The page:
Consumer Packaged Goods and Trademark Law

Enrico Schaefer - April 24, 2019 - Consumer Packaged Goods, Trademark Law


Consumer Packaged Goods (“CPG”) are products that are sold quickly and at a relatively low cost, including food and beverages; beauty and personal care; and household products. Products within the CPG category are often defined by their marketing and “brand” presence, with the ultimate goal of creating strong brand equity. Brands necessarily start with a trademark, and CPG attorneys oftentimes stress the importance of ensuring a viable trademark (i.e. one that is distinctive and free from trademark infringement risk). This is especially true since the lifecycle of a brand must necessarily start with a trademark, and while common law trademark rights are ok, they pale in comparison to those of a registered trademark.

The standard business school model of a product brand lifecycle, including CPG brands, holds that once a brand reaches maturity, an inevitable (or near-inevitable) stagnation will occur. This model suggest that it is not a matter of whether a brand will decline, but when.

Stages of Brand Lifecycle:

  1. Introduction: Product sales are low, and growth is slow.
  2. Growth: As awareness grows, sales rise quickly, and the brand continues to build.
  3. Maturity: The market is well-served by the brand and its competitors; these competing companies work hard to win the sale and maintain customer loyalty.
  4. Decline: The company cuts costs at the retail level to maintain customers loyal to the brand, while focusing on the best-selling products.

So, if a CPG brand’s decline is inevitable, how do you explain the longevity of brands from companies like Nestle, Proctor + Gamble, and Coca-Cola? Those companies have brands that have been around for years! What do these companies do to maintain their brands?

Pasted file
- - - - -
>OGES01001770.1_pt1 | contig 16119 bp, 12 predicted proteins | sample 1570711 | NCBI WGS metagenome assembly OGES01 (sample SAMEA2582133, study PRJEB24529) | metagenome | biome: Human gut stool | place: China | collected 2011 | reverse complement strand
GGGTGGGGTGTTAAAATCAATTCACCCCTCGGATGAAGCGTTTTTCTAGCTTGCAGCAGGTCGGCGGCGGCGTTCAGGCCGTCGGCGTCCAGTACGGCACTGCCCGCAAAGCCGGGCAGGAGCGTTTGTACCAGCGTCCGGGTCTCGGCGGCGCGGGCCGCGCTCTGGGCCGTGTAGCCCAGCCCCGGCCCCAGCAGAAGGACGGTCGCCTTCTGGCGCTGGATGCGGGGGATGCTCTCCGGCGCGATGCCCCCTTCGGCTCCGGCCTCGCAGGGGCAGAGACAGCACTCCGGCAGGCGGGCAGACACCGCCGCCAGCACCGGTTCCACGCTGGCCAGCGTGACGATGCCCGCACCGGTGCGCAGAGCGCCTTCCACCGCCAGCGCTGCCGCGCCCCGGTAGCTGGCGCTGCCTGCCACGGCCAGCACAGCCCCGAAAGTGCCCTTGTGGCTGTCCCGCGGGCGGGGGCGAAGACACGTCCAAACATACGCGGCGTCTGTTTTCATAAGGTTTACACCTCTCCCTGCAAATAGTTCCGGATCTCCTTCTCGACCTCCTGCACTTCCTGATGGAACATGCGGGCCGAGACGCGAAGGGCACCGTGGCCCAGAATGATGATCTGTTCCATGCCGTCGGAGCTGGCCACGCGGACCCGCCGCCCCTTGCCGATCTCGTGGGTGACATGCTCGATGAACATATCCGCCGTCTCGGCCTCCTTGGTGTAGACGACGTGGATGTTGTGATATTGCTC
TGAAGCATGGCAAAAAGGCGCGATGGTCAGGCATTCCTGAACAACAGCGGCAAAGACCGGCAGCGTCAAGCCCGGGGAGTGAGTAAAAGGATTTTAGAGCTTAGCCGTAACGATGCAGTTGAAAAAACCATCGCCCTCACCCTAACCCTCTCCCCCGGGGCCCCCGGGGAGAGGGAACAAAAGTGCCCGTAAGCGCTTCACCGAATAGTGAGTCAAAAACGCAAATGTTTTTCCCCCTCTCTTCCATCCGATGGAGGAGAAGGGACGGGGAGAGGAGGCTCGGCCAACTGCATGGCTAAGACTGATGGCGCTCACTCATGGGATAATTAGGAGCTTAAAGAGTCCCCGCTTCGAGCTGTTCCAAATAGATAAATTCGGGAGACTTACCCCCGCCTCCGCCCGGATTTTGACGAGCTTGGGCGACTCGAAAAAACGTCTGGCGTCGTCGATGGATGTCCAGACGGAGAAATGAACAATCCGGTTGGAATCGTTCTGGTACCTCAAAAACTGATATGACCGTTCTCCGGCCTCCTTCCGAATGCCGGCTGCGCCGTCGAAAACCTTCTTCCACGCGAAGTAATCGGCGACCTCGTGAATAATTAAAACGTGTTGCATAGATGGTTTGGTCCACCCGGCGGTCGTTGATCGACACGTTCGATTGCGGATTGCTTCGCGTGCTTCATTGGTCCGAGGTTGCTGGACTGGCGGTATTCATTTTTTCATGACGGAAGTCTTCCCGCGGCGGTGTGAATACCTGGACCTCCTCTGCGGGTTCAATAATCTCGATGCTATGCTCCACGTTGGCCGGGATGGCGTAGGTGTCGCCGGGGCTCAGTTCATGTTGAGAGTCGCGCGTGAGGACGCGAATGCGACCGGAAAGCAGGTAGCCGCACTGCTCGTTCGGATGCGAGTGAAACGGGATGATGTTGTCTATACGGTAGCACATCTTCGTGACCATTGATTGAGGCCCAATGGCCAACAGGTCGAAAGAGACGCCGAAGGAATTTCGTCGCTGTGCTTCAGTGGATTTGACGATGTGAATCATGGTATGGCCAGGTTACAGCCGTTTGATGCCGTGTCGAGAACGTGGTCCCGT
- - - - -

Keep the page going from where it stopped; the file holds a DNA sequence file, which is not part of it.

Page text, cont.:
1. Heavy advertising: Most companies hire advertising firms to create a series of advertising campaigns that run for months, and often years.
  2. Brand extensions: For example, Coca-Cola created extensions to include: Diet Coke, Coke One, and Coke Life.
  3. Legal formalities: Trademark attorneys would all agree that a system for trademark registration (US and worldwide, as applicable), trademark maintenance, trademark monitoring and, where necessary, trademark enforcement is critical.

In our next blog installment, we will discuss how some of the fastest-growing CPG companies drive their brand equity.

This blog post contributed by Traverse Legal Counsel and CPG attorney Lorrie Orton Heath, who focuses on providing business and legal strategy to Consumer Packaged Goods companies, including food and beverage products, and life sciences companies, including those geared toward pharmaceuticals, medical devices, and medical equipment.

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This page has been written, edited, and reviewed by a team of legal writers following our comprehensive editorial guidelines. This page was approved by attorney Enrico Schaefer, who has more than 20 years of legal experience as a practicing Business, IP, and Technology Law litigation attorney.